Self-taught musician Matthew Robertson ‘23 is releasing a new album called “Sweet Graffiti” under his artist name “B3rt” on streaming services such as Spotify and Apple Music on Wed. Apr. 26th. According to Robertson, “the album genre is upbeat pop-punk, specifically pop-punk from the early 2000s. I was inspired by bands like Blink-182, Sum-41, Paramore, Avril Lavigne and very early Fall Out Boy, but there’s also a little bit of an influence from underground 80s alternative bands like Social Distortion, Husker Du and The Replacements.”
“the album genre is upbeat Pop-punk album, specifically Pop-punk from the early 2000s. I was inspired by bands like Blink-182, Sum-41, Paramore, Avril Lavigne and very early Fall Out Boy, but there’s also a little bit of an influence from underground 80s alternative bands like Social Distortion, Husker Du and The Replacements.”Matthew Robertson ’23
Robertson is an environmental science major with very little classroom experience related to music. “Aside from a few semesters of guitar lessons, I have only taken one music-related class, ‘Pop, Rock, and Soul.’ In regards to the contrast with my major and making music, it’s certainly something I know a lot of people in both fields find surprising but I think it’s proof that you can be thoroughly entrenched in two drastically different disciplines and still do well in both,” he said.
In regards to coming up with a title for the album, Robertson detailed how it was a difficult process. “Coming up with the title of the album was more challenging than I anticipated, especially compared to my previous works. Maybe it could have been named after one of the songs or an homage to another pop-punk band or album. After a while I decided on the concept for the cover art and it was in the style of graffiti so I knew that I wanted it to be something graffiti. I finally decided on ‘Sweet Graffiti’ because I really liked the way it sounded when spoken aloud. I also felt like the title perfectly encapsulated the overall tone of the album so I would say that’s why I decided on ‘Sweet Graffiti.’”
A message he wants his audience to take away from this album is that “it’s okay to screw up a relationship, it’s ok to feel bad after a breakup and it’s ok to feel sad.”Matthew Robertson ’23
Robertson also discussed his process for creating the songs featured on “Sweet Graffiti.” “The process is different for everyone and for me it greatly depends on the song. For example, for one of the songs, I wrote the lyrics, recorded the instruments and vocals and edited and mixed the whole thing within a day. Other songs usually take longer with some of them having their lyrics tweaked over a whole month. This album came together rather quickly for the most part with half the songs being written in December of 2022 and all of the initial recording finished in early February. After that I spent about a month just adjusting and tweaking little things here and there. Overall, I put a lot more effort in the post-production than I have done in the past and I think it really paid off.” Robertson’s previous works were more political, but a message he wants his audience to take away from this album is that “it’s okay to screw up a relationship, it’s ok to feel bad after a breakup and it’s ok to feel sad.”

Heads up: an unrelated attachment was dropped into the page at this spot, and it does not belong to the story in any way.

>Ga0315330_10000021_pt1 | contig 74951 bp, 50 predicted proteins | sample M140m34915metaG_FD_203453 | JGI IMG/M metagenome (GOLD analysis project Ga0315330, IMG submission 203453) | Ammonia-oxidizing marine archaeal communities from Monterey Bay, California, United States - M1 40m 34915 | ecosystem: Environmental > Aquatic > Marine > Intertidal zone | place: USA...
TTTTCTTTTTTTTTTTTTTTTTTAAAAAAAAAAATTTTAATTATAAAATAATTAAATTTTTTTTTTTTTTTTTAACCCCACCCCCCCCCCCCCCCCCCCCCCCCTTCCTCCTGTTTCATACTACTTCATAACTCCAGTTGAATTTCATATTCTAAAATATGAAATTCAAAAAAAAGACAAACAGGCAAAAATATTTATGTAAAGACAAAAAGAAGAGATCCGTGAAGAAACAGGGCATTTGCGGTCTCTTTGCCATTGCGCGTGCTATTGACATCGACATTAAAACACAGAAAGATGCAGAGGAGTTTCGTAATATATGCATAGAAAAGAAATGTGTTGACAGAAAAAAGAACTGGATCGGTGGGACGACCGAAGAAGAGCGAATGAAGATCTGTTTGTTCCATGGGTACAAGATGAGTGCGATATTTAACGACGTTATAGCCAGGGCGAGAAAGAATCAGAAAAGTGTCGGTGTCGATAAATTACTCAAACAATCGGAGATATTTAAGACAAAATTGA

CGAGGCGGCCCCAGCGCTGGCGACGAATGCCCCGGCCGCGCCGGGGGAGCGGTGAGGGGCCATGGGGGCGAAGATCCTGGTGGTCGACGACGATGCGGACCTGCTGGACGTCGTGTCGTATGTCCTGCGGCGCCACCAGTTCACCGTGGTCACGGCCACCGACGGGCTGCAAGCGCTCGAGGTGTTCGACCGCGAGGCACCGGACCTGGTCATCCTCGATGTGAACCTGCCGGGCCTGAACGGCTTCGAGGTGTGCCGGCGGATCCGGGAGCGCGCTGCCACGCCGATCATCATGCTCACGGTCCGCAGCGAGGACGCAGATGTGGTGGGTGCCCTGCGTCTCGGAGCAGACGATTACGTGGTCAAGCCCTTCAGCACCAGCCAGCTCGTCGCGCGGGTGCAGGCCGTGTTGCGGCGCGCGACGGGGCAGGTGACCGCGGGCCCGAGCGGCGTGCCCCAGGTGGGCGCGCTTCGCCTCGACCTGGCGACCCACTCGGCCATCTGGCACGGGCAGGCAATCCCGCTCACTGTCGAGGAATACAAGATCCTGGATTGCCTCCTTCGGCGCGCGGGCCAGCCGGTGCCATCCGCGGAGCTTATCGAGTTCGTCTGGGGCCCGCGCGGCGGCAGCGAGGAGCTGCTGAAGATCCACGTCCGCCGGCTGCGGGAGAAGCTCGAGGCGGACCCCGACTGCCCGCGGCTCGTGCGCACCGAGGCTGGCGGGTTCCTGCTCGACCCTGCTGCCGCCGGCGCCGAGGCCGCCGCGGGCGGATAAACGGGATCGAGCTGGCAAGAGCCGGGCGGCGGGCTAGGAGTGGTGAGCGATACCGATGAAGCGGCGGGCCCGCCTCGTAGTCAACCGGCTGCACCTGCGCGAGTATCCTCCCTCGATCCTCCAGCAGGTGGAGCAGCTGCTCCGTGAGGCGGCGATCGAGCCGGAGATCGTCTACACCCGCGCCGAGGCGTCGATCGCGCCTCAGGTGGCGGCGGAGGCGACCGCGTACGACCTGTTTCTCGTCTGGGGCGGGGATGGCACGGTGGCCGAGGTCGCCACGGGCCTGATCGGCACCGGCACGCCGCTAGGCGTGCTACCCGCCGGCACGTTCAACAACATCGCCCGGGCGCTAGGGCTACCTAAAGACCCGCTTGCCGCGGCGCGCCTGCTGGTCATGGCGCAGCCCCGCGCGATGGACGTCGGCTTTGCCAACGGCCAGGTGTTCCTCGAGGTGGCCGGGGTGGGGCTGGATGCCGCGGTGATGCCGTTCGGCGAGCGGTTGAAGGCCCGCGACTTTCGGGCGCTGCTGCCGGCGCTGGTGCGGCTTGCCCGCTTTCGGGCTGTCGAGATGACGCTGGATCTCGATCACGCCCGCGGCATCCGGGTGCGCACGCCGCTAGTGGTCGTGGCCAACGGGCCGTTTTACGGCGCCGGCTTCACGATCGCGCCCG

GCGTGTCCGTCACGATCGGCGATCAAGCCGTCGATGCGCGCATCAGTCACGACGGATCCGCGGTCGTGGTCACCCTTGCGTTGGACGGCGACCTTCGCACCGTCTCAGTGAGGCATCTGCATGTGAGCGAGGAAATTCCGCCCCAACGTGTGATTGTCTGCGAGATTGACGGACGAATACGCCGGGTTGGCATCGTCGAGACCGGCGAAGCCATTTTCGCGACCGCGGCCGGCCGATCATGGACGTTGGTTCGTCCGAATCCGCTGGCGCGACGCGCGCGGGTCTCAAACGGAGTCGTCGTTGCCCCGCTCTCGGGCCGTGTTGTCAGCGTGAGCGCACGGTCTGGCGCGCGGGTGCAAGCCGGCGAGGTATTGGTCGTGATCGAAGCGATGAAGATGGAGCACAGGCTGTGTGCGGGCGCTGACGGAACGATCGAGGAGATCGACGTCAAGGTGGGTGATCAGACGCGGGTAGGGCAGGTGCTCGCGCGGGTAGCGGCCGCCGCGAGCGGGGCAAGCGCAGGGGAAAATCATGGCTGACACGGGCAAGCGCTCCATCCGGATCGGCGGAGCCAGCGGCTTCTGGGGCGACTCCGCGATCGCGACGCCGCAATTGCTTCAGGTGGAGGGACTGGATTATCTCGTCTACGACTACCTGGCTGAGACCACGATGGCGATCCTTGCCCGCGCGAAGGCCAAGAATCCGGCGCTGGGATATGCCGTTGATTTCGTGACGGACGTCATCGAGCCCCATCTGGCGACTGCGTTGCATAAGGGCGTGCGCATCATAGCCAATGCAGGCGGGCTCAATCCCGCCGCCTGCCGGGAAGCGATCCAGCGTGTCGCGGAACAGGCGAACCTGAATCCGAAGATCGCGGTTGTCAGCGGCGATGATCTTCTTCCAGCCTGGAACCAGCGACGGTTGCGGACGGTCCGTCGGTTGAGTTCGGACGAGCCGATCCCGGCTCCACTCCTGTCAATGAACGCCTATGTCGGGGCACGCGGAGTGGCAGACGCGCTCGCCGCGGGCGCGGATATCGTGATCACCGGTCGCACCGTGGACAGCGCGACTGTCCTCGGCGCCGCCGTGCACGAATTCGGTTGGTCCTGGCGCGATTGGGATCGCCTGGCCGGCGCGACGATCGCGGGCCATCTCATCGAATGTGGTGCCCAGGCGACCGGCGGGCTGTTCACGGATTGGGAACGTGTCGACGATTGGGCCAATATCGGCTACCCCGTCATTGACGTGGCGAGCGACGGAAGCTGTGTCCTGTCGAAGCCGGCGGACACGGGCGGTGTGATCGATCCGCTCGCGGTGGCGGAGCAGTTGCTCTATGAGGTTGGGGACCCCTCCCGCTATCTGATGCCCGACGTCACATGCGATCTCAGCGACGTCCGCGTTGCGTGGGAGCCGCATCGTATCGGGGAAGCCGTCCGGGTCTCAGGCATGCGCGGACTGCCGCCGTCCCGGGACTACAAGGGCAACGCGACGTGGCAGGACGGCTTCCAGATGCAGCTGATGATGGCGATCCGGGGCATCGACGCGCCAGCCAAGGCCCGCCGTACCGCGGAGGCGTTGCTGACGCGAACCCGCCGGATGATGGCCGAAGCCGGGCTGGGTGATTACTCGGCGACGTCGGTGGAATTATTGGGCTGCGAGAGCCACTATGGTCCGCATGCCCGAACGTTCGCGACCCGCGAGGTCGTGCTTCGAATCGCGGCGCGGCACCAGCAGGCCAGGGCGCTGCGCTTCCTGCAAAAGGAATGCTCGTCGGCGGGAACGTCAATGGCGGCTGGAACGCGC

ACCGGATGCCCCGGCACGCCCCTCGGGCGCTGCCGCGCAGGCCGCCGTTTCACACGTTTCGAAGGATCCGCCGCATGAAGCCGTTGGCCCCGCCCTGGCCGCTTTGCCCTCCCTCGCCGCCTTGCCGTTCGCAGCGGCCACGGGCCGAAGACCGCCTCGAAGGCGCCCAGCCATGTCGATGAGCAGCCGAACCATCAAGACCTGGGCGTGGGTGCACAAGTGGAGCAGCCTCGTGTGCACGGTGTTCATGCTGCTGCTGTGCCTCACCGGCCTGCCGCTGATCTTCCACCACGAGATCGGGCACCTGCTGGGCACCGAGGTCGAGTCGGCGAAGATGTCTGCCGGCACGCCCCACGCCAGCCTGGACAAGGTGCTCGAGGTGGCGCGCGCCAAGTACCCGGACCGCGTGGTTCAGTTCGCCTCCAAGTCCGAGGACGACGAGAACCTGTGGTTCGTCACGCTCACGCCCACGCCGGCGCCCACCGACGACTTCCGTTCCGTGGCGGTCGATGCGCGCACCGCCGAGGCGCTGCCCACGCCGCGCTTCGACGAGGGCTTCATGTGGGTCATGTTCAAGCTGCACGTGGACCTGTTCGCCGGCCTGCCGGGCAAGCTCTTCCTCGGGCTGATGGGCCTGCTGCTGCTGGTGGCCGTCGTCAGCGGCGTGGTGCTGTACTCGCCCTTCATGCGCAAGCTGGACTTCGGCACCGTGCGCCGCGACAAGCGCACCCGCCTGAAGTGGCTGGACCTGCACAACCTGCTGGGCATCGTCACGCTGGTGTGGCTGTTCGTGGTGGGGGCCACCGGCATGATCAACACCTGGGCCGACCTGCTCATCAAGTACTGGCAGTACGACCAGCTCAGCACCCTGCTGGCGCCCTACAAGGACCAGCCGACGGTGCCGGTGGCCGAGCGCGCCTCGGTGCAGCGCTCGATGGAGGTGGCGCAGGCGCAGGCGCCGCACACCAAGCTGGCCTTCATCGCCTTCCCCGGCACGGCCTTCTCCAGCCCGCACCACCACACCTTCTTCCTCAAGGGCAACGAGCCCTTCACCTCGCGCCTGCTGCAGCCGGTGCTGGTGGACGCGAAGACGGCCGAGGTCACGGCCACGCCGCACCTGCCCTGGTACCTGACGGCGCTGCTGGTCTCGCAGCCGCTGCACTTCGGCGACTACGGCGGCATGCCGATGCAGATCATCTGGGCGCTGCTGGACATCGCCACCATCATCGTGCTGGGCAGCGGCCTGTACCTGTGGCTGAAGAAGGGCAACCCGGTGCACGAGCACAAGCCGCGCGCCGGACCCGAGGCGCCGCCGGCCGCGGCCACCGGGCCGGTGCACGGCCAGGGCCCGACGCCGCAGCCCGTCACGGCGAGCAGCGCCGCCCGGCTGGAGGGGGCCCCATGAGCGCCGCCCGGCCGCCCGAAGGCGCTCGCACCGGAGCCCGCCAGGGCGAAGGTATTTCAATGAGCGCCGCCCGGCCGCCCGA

Robertson’s post-graduation plans include an internship with The Walt Disney Company Environmental Science Major Matthew Robertson ’23 is releasing a Pop-Punk album “Sweet Graffiti” on major streaming platforms on April 26th.a Conservation Presenter in the Animal Kingdom at Walt Disney World. He described it as “a position where I interact with guests in the park and talk about the conservation issues we are currently facing.”
As it’s Robertson’s last semester here at Muhlenberg, he discussed that “depending on what I may do in the future this may be my last album for a while at least. I would also like to say that out of all of my other works this has been the album I’ve had the most fun, writing, recording and overall the album I’m most proud of. I still listen to the first 6 songs on the album and just think to myself ‘Wow I made this.’ It’s really the first time I’ve enjoyed listening to my own voice.”